These robots sweat while doing pushups

Researchers designed humanoids that mimic our musculoskeletal structure.
Written by Kelly McSweeney, Contributor

A team of researchers at the University of Tokyo developed humanoid robots that are closely based on human anatomy. Other humanoids are made from rigid parts that limit their movement, but these new robots, called Kengoro and Kenshiro, have musculoskeletal systems with joints and tendon-like parts that bend and flex in a more realistic way.

They also have a sensory nervous system in the form of embedded sensors, plus a brain-like ability to use information (existing data) to perform actions without requiring explicit instructions from a human. The robots can do pushups, crunches, chin ups, calf raises and back extensions, and just like us, they sweat during their workout. True to their mission of recreating the human body, the researchers even designed an artificial perspiration system to release heat from the motors.

In a research paper published in the journal Science Robotics, the researchers wrote, "A limitation of conventional humanoids is that they have been designed on the basis of the theories of conventional engineering, mechanics, electronics, and informatics. They are also primarily intended for engineering-oriented applications, such as task achievement in daily life, personal assistance, or disaster response."

Kengoro the robot does push-ups. (Image: Asano, Okada, Inaba, Sci. Robot. 2, eaaq0899 (2017)

In contrast, they designed Kengoro and Kenshiro based on the human body's systems, with an end goal of providing a platform for future scientific research. The new humanoids could be very useful for any scientific research that involves the human body in motion. They are like detailed, realistic crash test dummies. In fact, crash testing is one potential application. Today's crash test dummies passively respond to motion in simulated car accidents, but an actual human being is more complicated. When faced with a sudden unexpected crash, we might clench our teeth, grip the steering wheel, and tense our muscles. A more detailed crash test dummy could help make safety testing more accurate.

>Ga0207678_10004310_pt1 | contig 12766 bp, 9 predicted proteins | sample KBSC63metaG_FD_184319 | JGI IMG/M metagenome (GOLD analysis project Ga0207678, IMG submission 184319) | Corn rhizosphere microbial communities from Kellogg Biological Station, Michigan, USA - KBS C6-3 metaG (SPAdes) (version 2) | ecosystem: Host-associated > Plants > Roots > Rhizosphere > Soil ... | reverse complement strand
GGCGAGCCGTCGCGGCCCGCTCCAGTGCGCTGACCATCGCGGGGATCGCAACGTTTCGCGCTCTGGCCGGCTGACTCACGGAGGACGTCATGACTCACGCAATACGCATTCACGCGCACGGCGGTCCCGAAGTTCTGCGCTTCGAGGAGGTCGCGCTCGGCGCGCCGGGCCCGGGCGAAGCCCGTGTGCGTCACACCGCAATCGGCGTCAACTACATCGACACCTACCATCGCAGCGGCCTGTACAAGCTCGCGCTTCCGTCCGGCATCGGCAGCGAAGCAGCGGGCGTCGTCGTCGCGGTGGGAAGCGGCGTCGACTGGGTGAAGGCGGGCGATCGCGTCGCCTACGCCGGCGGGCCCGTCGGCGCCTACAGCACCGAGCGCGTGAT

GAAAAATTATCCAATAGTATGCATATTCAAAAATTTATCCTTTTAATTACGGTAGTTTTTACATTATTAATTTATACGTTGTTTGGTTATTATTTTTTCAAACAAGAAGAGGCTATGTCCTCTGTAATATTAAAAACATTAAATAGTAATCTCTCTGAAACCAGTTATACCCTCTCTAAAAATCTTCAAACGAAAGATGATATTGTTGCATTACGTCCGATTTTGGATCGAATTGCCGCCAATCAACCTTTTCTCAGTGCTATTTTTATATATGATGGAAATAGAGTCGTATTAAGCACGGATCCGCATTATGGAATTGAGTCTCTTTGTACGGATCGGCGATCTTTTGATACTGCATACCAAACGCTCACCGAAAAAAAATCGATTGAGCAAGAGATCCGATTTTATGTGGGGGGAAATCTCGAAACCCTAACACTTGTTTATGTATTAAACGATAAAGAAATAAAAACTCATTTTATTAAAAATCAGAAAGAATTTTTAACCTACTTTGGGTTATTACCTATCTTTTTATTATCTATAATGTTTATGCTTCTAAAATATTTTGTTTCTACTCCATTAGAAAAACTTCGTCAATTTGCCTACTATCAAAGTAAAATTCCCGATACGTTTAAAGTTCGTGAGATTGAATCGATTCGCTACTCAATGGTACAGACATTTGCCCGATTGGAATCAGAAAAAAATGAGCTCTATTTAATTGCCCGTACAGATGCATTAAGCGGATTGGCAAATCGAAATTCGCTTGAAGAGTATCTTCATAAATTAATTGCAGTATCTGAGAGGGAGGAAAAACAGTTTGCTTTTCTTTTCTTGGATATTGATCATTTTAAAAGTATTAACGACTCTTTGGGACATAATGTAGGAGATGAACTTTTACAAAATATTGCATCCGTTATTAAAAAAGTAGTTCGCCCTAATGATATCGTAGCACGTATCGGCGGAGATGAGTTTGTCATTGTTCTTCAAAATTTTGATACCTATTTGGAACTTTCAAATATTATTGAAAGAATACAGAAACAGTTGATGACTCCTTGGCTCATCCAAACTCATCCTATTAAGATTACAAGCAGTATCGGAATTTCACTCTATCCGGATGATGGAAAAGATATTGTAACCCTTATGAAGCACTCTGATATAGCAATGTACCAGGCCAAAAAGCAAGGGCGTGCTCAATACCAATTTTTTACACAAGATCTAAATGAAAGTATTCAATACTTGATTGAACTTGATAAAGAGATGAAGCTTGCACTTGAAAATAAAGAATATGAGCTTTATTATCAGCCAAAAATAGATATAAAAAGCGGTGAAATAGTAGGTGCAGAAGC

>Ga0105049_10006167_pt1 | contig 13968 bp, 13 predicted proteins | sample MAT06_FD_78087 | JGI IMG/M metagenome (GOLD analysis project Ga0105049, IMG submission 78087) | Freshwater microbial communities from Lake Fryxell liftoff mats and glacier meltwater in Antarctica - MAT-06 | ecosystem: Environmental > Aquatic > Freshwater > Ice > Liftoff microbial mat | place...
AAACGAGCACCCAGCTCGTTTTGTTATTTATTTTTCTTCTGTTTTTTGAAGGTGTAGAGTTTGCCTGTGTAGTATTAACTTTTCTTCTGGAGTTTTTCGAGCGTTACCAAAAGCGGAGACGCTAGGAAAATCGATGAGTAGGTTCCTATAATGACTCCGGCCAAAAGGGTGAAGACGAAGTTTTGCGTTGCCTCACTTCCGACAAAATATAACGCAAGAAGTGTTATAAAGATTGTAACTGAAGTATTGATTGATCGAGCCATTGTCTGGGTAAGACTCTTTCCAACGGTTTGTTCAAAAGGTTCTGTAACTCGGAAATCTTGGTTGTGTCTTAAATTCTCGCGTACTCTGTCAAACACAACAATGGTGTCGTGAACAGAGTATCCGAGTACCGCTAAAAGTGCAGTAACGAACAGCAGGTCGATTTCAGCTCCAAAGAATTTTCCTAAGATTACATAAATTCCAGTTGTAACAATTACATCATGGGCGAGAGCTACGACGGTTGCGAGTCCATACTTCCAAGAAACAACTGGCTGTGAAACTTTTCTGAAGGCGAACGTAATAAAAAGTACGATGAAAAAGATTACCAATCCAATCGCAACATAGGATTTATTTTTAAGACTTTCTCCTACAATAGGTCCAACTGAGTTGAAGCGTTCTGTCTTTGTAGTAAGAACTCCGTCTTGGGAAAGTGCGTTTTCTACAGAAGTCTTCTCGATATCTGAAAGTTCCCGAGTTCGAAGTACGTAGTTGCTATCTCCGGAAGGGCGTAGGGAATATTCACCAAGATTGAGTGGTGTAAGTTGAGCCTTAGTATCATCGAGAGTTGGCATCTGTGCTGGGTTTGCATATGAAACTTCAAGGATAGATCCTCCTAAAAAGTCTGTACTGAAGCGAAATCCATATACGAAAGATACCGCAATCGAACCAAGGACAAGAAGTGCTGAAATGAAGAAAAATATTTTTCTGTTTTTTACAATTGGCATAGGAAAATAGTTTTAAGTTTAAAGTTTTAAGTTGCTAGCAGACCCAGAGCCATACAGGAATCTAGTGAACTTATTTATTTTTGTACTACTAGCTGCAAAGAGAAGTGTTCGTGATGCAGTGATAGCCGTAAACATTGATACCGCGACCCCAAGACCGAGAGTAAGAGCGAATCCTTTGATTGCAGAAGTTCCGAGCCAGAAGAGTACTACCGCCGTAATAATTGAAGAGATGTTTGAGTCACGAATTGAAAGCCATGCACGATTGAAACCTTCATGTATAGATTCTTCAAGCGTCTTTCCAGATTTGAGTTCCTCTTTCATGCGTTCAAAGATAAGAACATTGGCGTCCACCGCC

Kengoro the robot flexes. (Image: Asano, Okada, Inaba, Sci. Robot. 2, eaaq0899 (2017))

Another potential area of research is athletics. Since the robots can move like humans, they could be used to study the best way to swing a bat or the ideal finger grip for throwing the fastest pitch. They could also help us understand how to prevent and treat sports-related injuries. The robots will be used to develop better artificial limbs, to grow human tissue grafs, and the researchers have even suggested a completely artificial body.

The researchers used human statistical data to build artificial body parts with perfectly humanlike proportions. They designed actuators that mimic the connections between muscles and tendons in human bodies, which allow for greater degrees of freedom at the joints and therefore more fluid motion than typical robots.

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